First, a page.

Mental health: Living with anxiety, uncertainty and fear - Colombia's cycle of violence
When analyzing the problems families face, it often becomes apparent to the psychologist that the client is still suffering from the consequence of a violent experience.
MSF experience indicates that the incidence of mental health disorders amongst people living in communities of return is likely to be higher than amongst people living in rural areas who have not been displaced, and even higher than amongst those displaced people living in urban slums.
Among the psychosocial consultations conducted by MSF in communities of return, the most common reasons given for seeking professional attention include family problems (30%), anxiety (18%), depression (15%) and other psychological disorders (3%).
Family problems are often mentioned first as the reason for seeking a consultation. However, when analyzing the problems families face, it often becomes apparent to the psychologist that the client is still suffering from the consequence of a violent experience. While one individual may be able to live with painful memories, others find the memories unbearable. MSF's experience shows that when people cannot deal with these experiences directly, they focus instead on other aspects and pressures in their daily lives. Many feel it is easier to deal with practical problems rather than with the underlying, unresolved pain.
MSF consultations suggest that once returnees have been home for some time they tend to experience extremely high anxiety. People feel particularly vulnerable because they believe they are not in control of their own destiny.
"We're renting out here, we're still paying because, why are we going to build a house if those people (armed groups) come back and pick us out again? We're still displaced here. We're not doing well. We're here in transition and we don't think about making a stable life. We know that if those people come back, they'll kill us. We don't deal with anyone, we wish there were no armed groups, but because we're peasants they say we're guerrillas. We're alone here; the state never worries about us. And what can you do when it's guns that rule?"
&#— A mother living in a community of return
Insomnia provoked by the anxiety caused by living in a permanent state of worry is something heard in all three phases of the cycle of violence described in this report.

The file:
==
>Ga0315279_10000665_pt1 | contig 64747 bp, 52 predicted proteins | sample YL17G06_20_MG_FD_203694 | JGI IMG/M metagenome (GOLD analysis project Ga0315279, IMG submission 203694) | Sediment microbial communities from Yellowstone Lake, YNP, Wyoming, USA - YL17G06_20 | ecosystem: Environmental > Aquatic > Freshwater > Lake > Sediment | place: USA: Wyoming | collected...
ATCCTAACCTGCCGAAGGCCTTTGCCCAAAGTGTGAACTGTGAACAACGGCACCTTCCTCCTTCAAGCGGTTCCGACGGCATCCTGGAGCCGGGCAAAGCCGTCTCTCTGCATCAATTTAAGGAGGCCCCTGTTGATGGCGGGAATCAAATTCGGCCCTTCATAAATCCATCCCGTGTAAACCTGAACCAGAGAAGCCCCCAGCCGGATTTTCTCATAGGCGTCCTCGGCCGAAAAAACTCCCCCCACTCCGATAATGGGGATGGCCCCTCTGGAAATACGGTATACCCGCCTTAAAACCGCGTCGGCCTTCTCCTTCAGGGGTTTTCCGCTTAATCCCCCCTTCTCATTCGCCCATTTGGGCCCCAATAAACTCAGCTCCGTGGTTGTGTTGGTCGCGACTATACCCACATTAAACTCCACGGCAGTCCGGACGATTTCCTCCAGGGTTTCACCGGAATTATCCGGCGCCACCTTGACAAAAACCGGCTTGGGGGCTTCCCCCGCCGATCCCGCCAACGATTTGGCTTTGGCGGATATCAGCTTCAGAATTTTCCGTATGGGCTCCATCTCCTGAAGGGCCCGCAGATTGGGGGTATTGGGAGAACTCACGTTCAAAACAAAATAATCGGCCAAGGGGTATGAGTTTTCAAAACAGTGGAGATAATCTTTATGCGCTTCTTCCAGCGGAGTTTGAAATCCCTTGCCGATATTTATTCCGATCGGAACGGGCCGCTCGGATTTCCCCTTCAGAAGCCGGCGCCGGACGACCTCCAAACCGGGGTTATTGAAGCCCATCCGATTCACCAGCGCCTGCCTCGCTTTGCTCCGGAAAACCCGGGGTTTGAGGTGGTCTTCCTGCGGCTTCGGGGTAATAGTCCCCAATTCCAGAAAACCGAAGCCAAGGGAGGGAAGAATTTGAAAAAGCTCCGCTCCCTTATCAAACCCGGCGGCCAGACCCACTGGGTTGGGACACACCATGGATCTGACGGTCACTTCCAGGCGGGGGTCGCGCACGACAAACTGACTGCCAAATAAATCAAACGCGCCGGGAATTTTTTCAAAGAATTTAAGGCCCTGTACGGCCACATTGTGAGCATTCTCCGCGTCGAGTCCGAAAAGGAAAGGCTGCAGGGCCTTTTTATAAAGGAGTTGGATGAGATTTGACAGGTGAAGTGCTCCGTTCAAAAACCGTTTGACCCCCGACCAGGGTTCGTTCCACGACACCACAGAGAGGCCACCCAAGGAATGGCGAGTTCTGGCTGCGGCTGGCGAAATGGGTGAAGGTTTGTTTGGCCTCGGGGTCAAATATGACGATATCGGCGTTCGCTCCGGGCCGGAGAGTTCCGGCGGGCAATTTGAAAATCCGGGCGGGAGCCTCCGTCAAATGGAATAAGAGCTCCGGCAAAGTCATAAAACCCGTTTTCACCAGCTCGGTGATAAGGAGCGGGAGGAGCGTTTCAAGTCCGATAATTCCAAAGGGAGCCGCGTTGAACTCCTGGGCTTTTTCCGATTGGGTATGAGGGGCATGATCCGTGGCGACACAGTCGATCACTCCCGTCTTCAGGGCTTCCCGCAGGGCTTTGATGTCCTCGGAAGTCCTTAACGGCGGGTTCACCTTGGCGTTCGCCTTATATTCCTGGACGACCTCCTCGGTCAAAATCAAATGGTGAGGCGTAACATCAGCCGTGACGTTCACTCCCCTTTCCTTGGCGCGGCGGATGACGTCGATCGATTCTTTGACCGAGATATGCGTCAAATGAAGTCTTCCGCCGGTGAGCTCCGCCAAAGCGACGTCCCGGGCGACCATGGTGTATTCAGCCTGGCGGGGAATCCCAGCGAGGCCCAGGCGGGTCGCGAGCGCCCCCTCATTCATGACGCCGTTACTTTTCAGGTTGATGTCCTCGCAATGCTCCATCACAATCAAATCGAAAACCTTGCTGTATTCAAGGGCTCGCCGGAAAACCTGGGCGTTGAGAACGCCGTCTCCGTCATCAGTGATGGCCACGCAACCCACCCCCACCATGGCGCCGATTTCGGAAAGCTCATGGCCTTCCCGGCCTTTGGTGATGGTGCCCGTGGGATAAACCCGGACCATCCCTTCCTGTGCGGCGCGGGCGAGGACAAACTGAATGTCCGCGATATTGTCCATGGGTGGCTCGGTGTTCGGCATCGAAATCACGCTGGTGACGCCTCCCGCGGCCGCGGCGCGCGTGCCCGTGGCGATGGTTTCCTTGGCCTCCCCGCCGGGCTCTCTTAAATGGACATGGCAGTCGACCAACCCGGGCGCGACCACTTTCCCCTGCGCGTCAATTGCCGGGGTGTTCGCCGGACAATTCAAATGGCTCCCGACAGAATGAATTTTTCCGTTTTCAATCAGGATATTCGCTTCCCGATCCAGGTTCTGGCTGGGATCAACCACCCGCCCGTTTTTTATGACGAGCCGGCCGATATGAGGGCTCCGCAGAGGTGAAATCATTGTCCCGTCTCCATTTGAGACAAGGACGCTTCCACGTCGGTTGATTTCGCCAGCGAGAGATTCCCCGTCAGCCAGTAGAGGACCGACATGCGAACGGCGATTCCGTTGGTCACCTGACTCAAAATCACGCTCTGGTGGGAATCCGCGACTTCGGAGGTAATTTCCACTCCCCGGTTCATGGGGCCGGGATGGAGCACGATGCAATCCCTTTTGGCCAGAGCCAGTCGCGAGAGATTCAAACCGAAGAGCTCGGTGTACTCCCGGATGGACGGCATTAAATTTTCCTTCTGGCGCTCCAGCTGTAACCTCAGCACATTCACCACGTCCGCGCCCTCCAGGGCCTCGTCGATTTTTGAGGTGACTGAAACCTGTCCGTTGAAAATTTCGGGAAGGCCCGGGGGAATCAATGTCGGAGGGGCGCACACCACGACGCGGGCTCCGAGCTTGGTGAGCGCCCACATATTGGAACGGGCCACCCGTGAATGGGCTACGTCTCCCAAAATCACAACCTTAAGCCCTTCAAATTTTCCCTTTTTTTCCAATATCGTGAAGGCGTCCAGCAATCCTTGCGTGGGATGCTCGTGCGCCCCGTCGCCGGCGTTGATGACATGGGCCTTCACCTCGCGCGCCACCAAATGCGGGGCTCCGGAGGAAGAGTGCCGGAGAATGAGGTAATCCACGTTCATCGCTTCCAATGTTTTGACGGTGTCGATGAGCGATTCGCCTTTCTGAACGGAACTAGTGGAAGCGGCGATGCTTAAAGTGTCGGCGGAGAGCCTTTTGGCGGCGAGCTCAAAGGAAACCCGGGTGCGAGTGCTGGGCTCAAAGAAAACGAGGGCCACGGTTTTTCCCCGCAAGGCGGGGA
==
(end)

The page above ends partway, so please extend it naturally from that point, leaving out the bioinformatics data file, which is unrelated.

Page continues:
However, it is in communities of return where insomnia appears with the greatest intensity. Those MSF patients who returned after fleeing from violent events constantly mention sleeping disorders and their struggle to overcome them.
"We've been here for a year and still we're not well. When the dogs bark my husband gets up and sits out on the patio to see if someone is coming. There are more nights that we don't sleep than we do. How are you going to forget the things you saw, the people they killed? I only sleep when I go somewhere else. It's a nightmare here. People say that those people will come back."
&#— A woman living in a community of return
The cycle repeats
I'm afraid to stay alone in the house at night. When my husband goes to town for two or three days, I don't sleep, I stay up all night. I turn on all the lights and I think that it's going to happen all over again... my husband says. "You're not alone, you're with God and the Virgin." And I say, "Yes, but still." He says that it won't happen again, but, yeah, who knows?
Uncertainty and anxiety surround people's journey of return. However, MSF has seen that in time, communities of return begin to recover. Businesses start to open and one can begin to perceive a tenuous prosperity amid the abandonment.
MSF's teams working in returnee communities have witnessed how, with the passage of time, people begin to think about economic and social reconstruction.
MSF's own mobile teams seem to have contributed to generating a sense of "normality" in some places. Continued presence and assistance can help people feel less alone and gradually development of the community encourages more people to return.
In Colombia, however, there is a bitter irony to this progress: As communities slowly rebuild they become objects of strategic interest to armed actors on all sides of the conflict. Over time, communities of return regain infrastructure and a marketplace. As they recover their economic footing, they become attractive crossroads for parties in the conflict. This generates greater anxiety among the population, and greater interest to control these areas.
"They (the armed groups) have come here, they come to buy things, they chat with you, they ask you things... until now, nothing. Until now they've offered us the opportunity to work. We don't know if later they'll come back and step all over us. What happens is that when they come and see that we're badly off, they leave us alone, but when they see that people are getting it together they come and hit you up again. God forbid. We hope that if they come back they only ask you to give them a little bit of groceries, and what are you going to do?"
&#— A merchant living in a community of return
This mounting tension forces rural community members to face again the realities of living under constant threat.
People are once again forced to decide how much risk they are willing to accept for the life and livelihood they have begun to regain. A mother who recently returned to her village with her five children described the experience of return as the beginning of a new cycle of violence. Talking to MSF, she said, >>